When envy met Kathy

Brian Lambert is the former entertainment columnist for the St. Paul Pioneer Press. Even when he was writing about show biz it was apprarent that Lambert is a liberal. He now makes a living as a freelance writer. About three months ago he called me and asked if I would meet with him to talk about an article he was writing about my friend Katherine Kersten, the Star Tribune’s heterodox metro columnist of the past 20 months. The thesis of Lambert’s article was to be that the Star Tribune’s experiment with intellectual diversity is somehow not working out, as reflected in newsroom backbiting by mostly anonymous staffers.
I think Brian is the kind of liberal who tries to be fair. He’s smart, he doesn’t have a chip on his shoulder and he’s got a sense of humor. I liked him. He interviewed me for about 75 minutes after he had already spoken to the Star Tribune newsroom staffers who provided the grist for his article. The result is now on display in his article on Kathy for the local Twin Cities monthly The Rake. Kathy briefly notes a few of the article’s lowlights here at her Star Tribune blog Think Again.
When I spoke with Lambert, he asked for my comment on the conspiracy theories of the unnamed Star Tribune newsroom staffers whose envy and spite he faithfully channels in the article. Lambert’s nod toward fairness comes (and largely goes) early, when he acknowledges that Kathy is “a bona fide member of the intellectual elite.” He suggests, however, that as such she may not be “serving the optimal conservative constituency.” The “optimal conservative constituency” envisioned by Lambert and his newsroom sources runs more along the lines of, well, lumberjacks and Cro Magnon men — the self-regarding liberal stereotype of red America.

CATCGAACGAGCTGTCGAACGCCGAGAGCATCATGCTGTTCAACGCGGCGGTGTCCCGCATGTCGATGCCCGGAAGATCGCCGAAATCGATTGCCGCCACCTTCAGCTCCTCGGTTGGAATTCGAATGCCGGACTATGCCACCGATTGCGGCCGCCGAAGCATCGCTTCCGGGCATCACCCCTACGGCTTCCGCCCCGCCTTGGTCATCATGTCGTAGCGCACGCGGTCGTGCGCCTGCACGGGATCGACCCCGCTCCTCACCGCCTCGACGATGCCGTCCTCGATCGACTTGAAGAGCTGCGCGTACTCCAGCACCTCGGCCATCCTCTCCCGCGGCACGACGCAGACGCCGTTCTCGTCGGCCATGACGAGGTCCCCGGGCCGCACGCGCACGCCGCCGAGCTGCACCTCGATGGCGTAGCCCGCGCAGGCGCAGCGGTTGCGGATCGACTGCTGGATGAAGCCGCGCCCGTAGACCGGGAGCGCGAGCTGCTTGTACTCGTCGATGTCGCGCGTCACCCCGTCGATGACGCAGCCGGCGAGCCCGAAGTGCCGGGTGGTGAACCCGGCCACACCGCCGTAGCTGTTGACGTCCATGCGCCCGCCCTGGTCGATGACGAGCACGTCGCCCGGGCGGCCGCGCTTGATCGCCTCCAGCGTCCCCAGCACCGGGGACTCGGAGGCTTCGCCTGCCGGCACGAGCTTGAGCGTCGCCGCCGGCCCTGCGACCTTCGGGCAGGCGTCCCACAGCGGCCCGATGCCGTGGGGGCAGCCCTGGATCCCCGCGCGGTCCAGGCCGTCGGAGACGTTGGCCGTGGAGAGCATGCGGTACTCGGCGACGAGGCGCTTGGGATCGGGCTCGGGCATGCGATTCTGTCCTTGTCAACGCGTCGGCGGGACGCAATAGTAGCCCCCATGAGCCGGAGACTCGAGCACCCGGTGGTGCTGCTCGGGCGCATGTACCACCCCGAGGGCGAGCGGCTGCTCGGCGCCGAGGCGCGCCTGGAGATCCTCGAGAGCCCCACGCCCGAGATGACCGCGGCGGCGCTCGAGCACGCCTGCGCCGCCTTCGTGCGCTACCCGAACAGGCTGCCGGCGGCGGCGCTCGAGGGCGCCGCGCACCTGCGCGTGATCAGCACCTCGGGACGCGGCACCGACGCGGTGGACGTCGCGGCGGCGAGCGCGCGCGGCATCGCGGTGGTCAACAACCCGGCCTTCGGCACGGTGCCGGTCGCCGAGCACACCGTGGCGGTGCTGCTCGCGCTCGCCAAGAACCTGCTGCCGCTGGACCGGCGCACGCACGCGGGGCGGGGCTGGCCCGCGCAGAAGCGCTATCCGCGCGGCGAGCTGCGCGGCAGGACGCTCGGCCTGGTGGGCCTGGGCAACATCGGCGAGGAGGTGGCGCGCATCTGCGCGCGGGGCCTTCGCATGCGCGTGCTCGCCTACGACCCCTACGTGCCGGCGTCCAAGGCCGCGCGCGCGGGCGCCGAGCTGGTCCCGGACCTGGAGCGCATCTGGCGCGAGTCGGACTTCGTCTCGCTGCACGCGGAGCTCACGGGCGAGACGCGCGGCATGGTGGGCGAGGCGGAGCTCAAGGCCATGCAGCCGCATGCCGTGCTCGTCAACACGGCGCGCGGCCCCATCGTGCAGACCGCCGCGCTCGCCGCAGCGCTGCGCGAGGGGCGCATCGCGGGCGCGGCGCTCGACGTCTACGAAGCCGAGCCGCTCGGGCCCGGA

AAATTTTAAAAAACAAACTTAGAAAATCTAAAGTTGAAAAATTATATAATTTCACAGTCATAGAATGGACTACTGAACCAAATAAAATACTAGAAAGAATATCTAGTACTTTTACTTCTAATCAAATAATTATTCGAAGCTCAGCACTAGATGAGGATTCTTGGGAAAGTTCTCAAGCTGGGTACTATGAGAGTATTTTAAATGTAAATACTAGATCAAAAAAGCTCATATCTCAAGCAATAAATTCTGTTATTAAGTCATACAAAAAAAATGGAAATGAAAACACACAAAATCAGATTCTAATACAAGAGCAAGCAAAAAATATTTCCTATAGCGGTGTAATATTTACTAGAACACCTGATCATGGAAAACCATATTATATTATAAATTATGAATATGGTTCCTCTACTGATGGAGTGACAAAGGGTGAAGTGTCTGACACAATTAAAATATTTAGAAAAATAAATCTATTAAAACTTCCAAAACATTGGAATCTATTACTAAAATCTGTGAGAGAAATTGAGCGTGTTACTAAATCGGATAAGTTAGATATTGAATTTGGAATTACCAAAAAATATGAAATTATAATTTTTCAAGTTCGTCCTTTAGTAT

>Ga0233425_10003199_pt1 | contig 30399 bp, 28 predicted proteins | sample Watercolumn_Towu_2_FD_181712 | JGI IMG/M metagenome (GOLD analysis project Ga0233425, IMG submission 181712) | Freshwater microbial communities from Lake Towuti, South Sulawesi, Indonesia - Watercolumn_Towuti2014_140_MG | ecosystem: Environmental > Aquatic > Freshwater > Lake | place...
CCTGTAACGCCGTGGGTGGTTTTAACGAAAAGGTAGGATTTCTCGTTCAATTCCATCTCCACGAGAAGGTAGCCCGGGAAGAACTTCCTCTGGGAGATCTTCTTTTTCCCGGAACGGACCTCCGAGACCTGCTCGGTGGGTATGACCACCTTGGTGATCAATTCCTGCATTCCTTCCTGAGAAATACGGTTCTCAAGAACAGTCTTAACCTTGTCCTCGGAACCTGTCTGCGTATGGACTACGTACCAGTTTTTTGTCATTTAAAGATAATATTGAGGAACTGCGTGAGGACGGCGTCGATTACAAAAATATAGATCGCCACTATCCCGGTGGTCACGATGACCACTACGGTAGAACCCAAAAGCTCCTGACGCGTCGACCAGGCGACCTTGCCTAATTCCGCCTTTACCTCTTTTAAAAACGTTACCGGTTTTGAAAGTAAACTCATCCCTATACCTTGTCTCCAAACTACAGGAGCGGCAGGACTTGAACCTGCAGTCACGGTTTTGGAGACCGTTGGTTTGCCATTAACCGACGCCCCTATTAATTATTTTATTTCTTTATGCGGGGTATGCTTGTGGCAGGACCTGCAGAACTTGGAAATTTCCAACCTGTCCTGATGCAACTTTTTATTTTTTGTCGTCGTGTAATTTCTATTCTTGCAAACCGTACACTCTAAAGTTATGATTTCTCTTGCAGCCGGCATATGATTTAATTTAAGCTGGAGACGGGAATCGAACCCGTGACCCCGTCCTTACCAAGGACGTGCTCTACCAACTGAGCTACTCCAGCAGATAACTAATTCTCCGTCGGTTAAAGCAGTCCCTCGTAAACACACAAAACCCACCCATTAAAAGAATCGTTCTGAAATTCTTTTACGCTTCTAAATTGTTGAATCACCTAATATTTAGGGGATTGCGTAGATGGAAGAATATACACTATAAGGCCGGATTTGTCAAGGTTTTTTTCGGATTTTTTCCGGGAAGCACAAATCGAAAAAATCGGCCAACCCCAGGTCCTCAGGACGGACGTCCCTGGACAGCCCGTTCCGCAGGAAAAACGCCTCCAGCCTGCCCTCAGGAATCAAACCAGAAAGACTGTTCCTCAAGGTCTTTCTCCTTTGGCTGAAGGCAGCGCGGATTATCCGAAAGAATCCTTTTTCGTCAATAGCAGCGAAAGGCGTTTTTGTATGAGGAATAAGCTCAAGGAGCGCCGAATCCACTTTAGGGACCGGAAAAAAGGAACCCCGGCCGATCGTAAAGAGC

Nick Coleman is a long-time friend of Lambert, a Star Tribune columnist and one of Kathy’s few in-house critics willing to let Lambert quote him by name. Lambert doesn’t mention that Coleman was outraged by Kathy’s hiring and weirdly venting his anger about it on outsiders before Kathy had written her first column for the paper. He is not exactly a credible witness. Even Lambert distances himself from Coleman’s delusional take:

Some see Kersten


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